63% of data breaches involve weak, default or stolen passwords

Verizon’s 2016 Data Breach Investigations Report (DBIR) – which analyses more than 100,000 data security incidents across 82 countries – continues to provide food for thought.

The DBIR found that “63% of confirmed data breaches involved weak, default or stolen passwords”. Moreover, the “capture and/or reuse of credentials is used in numerous incident classification patterns”, from “highly targeted attacks” to “opportunistic malware infections”.

This is hardly surprising: criminals will always take the easiest route. And when user credentials are so easy to come by, why wouldn’t criminals exploit them rather than following a more labour-intensive approach?

As the DBIR found, “social engineering remains worryingly effective” as a means of harvesting user credentials. According to Verizon, “almost a third (30%) of phishing messages were opened—up from 23% in 2014. And 12% of targets went on to open the malicious attachment or click the link—about the same as 2014 (11%).”

These incidents could have been prevented with better user awareness.

“User security awareness continues to be overlooked as organisations fail to understand that they need to make their employees the first line of defence,” commented Verizon Enterprise Solutions’ managing principal of investigative response, Laurance Dine.

Password security

We frequently counsel against using weak passwords but it is equally important to remember that you shouldn’t share or reuse your login information either. After all, even the strongest password, if it becomes widely known, offers no barrier to access. If you share your information or reuse the same credentials to sign into numerous accounts, a single data breach will jeopardise the security of all of them. In an enterprise context, one lazy user could cause a massive corporate data breach.

If you’re a manager, it’s essential to train your staff to be aware of information security risks and the threat of phishing, and to have robust information security policies that enforce the use of strong and regularly changed passwords, and proper access management policies that ensure the only people who can access your networks and systems are the ones who should. You should also look into using two-factor authentication where practicable.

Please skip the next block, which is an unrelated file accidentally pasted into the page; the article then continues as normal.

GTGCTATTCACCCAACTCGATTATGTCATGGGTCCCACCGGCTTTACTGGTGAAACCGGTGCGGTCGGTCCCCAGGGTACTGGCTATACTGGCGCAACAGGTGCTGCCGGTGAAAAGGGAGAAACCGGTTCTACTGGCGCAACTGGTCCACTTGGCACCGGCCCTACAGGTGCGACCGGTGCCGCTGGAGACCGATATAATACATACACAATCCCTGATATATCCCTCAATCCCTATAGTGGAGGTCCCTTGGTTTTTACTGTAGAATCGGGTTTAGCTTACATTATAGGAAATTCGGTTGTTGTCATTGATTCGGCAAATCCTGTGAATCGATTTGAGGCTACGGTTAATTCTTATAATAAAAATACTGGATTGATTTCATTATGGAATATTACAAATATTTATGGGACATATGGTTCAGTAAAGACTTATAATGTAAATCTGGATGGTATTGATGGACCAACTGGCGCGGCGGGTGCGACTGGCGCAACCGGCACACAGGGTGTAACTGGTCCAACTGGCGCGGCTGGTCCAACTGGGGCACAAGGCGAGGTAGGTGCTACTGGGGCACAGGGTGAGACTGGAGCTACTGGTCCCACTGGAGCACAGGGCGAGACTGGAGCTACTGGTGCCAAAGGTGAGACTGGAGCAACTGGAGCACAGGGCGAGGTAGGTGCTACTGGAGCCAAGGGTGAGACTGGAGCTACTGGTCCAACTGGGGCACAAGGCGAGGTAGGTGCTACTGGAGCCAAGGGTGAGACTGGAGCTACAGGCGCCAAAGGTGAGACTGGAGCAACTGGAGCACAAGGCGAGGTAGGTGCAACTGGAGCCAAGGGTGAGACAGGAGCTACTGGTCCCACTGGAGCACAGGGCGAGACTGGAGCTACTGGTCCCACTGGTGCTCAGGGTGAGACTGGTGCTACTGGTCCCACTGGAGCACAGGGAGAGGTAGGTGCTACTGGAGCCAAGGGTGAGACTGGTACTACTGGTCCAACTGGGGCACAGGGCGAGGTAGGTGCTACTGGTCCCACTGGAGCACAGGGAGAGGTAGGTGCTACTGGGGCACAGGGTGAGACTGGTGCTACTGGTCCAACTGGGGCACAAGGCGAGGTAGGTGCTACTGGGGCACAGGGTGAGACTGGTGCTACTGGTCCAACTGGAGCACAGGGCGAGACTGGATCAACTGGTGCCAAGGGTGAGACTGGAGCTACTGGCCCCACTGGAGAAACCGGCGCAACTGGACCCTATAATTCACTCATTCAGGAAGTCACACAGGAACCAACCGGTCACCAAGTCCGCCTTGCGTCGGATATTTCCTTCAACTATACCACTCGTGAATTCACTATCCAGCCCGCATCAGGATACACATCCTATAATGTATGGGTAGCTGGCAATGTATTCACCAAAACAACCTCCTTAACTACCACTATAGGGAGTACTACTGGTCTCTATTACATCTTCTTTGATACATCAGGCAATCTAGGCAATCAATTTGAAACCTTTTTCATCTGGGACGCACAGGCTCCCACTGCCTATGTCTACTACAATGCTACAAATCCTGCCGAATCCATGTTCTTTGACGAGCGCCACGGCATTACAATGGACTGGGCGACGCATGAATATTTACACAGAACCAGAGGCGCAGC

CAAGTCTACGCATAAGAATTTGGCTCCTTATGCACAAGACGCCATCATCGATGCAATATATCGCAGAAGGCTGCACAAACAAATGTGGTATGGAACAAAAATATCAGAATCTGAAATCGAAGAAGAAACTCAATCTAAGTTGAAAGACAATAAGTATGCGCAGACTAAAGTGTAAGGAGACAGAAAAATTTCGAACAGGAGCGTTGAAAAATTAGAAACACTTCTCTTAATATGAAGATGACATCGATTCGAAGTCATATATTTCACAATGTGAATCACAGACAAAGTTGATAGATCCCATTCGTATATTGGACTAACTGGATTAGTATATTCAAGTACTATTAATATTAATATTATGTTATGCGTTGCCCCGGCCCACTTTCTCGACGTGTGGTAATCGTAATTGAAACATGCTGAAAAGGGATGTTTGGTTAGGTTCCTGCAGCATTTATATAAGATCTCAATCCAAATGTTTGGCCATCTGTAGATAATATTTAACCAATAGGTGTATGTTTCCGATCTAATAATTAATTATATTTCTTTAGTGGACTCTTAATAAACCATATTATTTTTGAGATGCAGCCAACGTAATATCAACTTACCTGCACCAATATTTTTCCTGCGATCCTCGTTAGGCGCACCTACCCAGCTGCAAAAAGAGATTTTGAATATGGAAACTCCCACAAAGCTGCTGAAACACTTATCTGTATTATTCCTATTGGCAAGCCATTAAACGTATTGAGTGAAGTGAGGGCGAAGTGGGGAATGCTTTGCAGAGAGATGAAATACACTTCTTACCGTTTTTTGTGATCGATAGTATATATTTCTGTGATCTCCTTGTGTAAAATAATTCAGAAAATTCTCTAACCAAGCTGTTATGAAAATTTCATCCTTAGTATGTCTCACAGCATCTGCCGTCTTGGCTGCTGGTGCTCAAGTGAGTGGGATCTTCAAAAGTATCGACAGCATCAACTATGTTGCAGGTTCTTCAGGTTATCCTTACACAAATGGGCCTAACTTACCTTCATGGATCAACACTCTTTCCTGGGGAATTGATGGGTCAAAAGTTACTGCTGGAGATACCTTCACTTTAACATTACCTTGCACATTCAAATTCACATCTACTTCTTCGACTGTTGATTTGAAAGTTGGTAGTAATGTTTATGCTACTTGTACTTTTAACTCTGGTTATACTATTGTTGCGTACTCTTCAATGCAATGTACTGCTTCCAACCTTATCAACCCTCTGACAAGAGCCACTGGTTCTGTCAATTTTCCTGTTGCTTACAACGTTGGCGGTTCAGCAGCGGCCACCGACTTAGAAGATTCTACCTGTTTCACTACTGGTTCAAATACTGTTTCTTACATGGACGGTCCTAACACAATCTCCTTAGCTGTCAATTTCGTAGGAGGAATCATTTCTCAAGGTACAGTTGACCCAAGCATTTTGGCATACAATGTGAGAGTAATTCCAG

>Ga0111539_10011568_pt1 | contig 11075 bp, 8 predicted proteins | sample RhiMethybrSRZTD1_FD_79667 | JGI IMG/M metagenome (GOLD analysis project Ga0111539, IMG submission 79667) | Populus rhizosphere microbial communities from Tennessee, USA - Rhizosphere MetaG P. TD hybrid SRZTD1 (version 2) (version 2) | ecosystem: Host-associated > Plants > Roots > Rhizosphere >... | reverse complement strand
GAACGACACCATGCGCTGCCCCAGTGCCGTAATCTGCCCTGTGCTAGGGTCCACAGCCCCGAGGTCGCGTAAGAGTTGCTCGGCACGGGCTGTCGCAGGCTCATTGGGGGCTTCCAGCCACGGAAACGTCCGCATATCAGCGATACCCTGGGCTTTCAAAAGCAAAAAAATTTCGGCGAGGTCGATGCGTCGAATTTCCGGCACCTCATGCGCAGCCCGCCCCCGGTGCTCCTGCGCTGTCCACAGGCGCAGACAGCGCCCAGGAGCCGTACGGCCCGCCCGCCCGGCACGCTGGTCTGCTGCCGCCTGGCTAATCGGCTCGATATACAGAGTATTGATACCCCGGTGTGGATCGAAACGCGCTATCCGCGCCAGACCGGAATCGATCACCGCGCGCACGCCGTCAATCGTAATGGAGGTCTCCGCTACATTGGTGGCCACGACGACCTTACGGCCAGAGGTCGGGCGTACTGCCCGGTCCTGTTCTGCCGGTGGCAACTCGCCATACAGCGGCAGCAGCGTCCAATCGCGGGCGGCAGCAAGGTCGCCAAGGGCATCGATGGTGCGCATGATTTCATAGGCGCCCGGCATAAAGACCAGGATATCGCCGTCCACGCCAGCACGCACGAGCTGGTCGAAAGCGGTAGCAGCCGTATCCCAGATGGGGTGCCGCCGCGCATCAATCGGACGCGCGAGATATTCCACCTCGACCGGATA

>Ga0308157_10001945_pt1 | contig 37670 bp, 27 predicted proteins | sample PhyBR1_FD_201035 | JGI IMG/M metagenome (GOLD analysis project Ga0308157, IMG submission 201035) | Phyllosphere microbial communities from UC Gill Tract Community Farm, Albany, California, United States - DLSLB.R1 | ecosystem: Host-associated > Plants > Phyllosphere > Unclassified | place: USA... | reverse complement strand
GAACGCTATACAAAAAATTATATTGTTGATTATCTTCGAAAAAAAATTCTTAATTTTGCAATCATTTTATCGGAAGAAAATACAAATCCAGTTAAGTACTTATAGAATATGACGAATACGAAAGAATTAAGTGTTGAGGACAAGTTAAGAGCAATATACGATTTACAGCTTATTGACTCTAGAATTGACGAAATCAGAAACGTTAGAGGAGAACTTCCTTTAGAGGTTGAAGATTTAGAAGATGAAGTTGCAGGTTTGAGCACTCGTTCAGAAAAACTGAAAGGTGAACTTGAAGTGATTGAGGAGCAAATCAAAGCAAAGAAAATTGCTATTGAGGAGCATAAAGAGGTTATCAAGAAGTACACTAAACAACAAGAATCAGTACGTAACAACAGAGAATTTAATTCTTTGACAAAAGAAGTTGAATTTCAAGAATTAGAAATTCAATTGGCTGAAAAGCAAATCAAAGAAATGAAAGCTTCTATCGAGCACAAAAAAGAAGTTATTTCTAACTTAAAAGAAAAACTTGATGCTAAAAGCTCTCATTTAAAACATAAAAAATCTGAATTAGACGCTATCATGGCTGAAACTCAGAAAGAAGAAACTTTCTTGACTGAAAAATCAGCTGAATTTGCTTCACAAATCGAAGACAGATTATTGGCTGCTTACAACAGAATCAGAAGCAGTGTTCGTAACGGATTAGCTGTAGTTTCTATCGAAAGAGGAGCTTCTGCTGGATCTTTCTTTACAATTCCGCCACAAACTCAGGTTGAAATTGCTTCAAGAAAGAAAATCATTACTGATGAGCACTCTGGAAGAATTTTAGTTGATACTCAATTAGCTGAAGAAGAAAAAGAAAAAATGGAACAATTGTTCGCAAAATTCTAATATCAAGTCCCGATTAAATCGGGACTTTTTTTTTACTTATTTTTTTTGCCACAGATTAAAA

ISO 27001

The information security standard ISO 27001 sets out the requirements of a best-practice information security management system (ISMS) that addresses people, processes and technology. All organisations – whatever their size, sector or location – can use ISO 27001 to address the information security threats they actually face.

Moreover, the external validation offered by ISO 27001 certification is likely to improve your organisation’s cyber security posture and business efficiency while providing a higher level of confidence to customers and stakeholders, as well as allowing you to meet your legal, contractual and regulatory data protection obligations.

Help towards ISO 27001 certification

IT Governance has been helping organisations implement ISO 27001 for well over a decade, and is your single source for everything to do with ISO 27001 – from the Standard itself to booksdocumentation toolkitstraining coursesconsultancy and software to help you implement an information security management system in your organisation.

Starting at just £380, our ISO 27001 Packaged Solutions combine all of these resources in fixed-price packages to suit all needs.

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